Internet Explorer is set to settle into the technology graveyard.
The Microsoft browser was first released in 1995 during an era of dial-up modems and well before the launch of smartphones and iPads.
It was offered with the technology company’s Windows operating system that came pre-installed in millions of computers.
In the early 1990s, its market share was at more than 90 per cent but faster rivals such as Google Chrome and Firefox moved in and gradually took over.
In May, Chrome accounted for 65 per cent of the market compared to Safari's 19 per cent and Mozilla Firefox's 3.26 per cent, according to data from Statcounter.
Meanwhile, Internet Explorer accounted for only 0.64 per cent, the same percentage as in 2021.
Microsoft confirmed last year that Internet Explorer 11 — the latest version — “will be retired and go out of support on June 15, 2022, for certain versions of Windows 10".
Microsoft deems the future to be tied to its Edge browser, which was launched in 2015.
“Not only is Microsoft Edge a faster, more secure and more modern browsing experience than Internet Explorer, but it is also able to address a key concern: compatibility for older, legacy websites and applications,” Sean Lyndersay, general manager of Microsoft Edge Enterprise, said in a blog post.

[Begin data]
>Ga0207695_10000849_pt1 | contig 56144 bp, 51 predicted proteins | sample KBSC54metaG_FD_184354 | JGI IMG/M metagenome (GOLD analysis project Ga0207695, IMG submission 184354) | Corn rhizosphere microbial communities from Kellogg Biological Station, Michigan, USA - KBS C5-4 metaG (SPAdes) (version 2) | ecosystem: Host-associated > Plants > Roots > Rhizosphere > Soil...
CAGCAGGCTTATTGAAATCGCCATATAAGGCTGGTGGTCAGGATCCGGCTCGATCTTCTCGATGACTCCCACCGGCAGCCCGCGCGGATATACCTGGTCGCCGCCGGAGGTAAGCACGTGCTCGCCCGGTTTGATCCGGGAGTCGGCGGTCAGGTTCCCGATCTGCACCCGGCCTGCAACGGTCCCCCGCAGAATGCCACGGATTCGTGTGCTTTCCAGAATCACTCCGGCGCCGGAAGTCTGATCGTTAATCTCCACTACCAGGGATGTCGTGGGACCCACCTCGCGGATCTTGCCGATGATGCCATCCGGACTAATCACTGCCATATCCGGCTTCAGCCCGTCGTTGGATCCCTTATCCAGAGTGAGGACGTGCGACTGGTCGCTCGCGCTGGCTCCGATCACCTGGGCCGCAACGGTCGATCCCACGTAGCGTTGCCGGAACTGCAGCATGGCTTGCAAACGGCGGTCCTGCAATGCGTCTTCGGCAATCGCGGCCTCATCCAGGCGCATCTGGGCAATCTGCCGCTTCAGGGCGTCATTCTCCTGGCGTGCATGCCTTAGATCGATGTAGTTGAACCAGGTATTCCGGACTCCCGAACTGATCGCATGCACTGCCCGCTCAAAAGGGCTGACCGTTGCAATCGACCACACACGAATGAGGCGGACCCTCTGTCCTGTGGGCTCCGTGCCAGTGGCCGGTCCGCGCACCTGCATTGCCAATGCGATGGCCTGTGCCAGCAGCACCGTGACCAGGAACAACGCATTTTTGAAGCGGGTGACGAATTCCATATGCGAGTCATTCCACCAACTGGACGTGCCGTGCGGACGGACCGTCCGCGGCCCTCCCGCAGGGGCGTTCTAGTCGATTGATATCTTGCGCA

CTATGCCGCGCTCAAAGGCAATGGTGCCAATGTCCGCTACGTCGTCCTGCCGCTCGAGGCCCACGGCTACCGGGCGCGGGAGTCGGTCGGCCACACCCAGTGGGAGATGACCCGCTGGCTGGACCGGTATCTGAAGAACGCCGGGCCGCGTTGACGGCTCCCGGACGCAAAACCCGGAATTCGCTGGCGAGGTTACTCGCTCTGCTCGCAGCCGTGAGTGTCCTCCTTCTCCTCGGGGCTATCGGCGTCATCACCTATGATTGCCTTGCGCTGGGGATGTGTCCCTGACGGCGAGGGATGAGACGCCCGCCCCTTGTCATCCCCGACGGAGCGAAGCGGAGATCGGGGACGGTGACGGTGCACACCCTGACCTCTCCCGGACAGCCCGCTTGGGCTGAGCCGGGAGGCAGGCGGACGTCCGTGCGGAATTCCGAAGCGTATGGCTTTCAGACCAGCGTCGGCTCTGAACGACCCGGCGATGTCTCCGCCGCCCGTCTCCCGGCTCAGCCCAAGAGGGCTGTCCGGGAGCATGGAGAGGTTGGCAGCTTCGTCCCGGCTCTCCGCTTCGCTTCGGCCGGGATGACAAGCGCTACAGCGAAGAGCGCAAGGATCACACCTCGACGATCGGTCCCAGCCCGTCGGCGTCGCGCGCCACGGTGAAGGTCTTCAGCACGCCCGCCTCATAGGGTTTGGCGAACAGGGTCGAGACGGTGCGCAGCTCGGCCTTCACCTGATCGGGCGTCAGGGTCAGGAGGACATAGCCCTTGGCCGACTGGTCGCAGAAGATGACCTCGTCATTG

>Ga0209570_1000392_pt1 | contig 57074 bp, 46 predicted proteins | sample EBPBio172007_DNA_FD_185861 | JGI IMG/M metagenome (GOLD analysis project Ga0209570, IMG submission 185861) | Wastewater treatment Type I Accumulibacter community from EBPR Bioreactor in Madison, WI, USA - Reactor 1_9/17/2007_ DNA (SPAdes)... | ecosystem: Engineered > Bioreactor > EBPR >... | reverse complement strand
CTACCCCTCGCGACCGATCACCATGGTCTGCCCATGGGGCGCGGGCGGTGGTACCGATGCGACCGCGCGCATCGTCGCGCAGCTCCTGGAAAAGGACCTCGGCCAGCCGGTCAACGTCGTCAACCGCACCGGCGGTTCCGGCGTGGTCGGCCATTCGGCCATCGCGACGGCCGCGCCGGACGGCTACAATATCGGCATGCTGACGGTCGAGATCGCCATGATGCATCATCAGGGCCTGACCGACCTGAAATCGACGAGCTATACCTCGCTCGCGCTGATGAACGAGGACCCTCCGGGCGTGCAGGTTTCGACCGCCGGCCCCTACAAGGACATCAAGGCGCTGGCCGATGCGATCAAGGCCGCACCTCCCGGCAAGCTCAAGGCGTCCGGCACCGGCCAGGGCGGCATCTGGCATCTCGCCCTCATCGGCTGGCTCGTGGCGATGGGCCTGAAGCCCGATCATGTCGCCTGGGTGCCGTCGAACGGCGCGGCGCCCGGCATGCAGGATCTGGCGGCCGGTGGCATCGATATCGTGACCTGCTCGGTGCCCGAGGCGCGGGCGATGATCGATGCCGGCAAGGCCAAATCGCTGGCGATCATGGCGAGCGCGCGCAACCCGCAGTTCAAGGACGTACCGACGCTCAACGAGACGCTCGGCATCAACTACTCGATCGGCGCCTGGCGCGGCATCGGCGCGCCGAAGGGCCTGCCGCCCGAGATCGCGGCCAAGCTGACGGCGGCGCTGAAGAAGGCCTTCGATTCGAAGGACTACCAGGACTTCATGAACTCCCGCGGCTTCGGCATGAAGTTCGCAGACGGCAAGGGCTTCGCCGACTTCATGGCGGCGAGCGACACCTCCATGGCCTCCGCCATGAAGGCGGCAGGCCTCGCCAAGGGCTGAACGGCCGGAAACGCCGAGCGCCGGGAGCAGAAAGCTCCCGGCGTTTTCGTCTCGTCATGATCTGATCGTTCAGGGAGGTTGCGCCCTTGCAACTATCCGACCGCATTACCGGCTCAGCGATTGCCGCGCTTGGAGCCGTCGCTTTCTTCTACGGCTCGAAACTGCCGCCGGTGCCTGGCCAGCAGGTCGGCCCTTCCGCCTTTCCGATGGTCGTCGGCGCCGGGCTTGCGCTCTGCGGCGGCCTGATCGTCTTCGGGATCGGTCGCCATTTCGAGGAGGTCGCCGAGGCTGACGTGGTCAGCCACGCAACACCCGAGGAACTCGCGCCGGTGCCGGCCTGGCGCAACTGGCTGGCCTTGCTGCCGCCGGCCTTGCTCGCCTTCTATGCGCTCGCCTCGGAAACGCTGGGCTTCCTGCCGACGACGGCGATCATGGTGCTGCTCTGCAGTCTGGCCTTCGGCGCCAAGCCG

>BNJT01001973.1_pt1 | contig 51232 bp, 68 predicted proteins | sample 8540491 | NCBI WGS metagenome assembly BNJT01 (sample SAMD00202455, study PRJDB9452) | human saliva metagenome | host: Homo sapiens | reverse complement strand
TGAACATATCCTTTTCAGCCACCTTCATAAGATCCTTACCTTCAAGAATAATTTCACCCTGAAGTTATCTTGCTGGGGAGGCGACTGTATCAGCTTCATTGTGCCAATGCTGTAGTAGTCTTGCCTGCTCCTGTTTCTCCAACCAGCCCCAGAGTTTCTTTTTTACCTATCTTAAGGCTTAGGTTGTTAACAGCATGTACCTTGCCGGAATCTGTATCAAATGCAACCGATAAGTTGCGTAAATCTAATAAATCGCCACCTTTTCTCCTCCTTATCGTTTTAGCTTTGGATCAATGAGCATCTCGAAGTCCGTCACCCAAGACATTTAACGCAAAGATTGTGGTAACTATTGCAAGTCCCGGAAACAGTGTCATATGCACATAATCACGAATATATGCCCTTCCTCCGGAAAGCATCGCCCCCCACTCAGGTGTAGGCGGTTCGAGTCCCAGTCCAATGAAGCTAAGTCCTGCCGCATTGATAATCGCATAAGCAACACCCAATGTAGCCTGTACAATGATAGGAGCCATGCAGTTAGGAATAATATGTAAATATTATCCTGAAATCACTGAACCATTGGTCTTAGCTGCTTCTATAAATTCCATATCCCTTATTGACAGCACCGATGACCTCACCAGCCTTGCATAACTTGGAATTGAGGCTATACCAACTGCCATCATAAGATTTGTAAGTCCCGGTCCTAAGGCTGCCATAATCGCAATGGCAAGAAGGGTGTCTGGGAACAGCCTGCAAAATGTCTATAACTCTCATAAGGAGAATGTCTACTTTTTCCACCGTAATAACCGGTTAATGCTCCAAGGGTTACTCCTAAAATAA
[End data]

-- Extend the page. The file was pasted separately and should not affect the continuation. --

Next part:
“Microsoft Edge has Internet Explorer mode [“IE mode”] built in, so you can access those legacy Internet Explorer-based websites and applications straight from Microsoft Edge.”
However, ending the Internet Explorer application could cause problems for businesses in Japan, according to a Bloomberg report.
A survey in March found that 49 per cent of companies in Japan still use Internet Explorer. Among them, the most common use was for in-house management, data exchange and accounting systems.
All of those should have been updated or transitioned to different software in the time since Microsoft announced the retirement plans for Internet Explorer a year ago, but according to local media reports, many companies have failed to take action so far.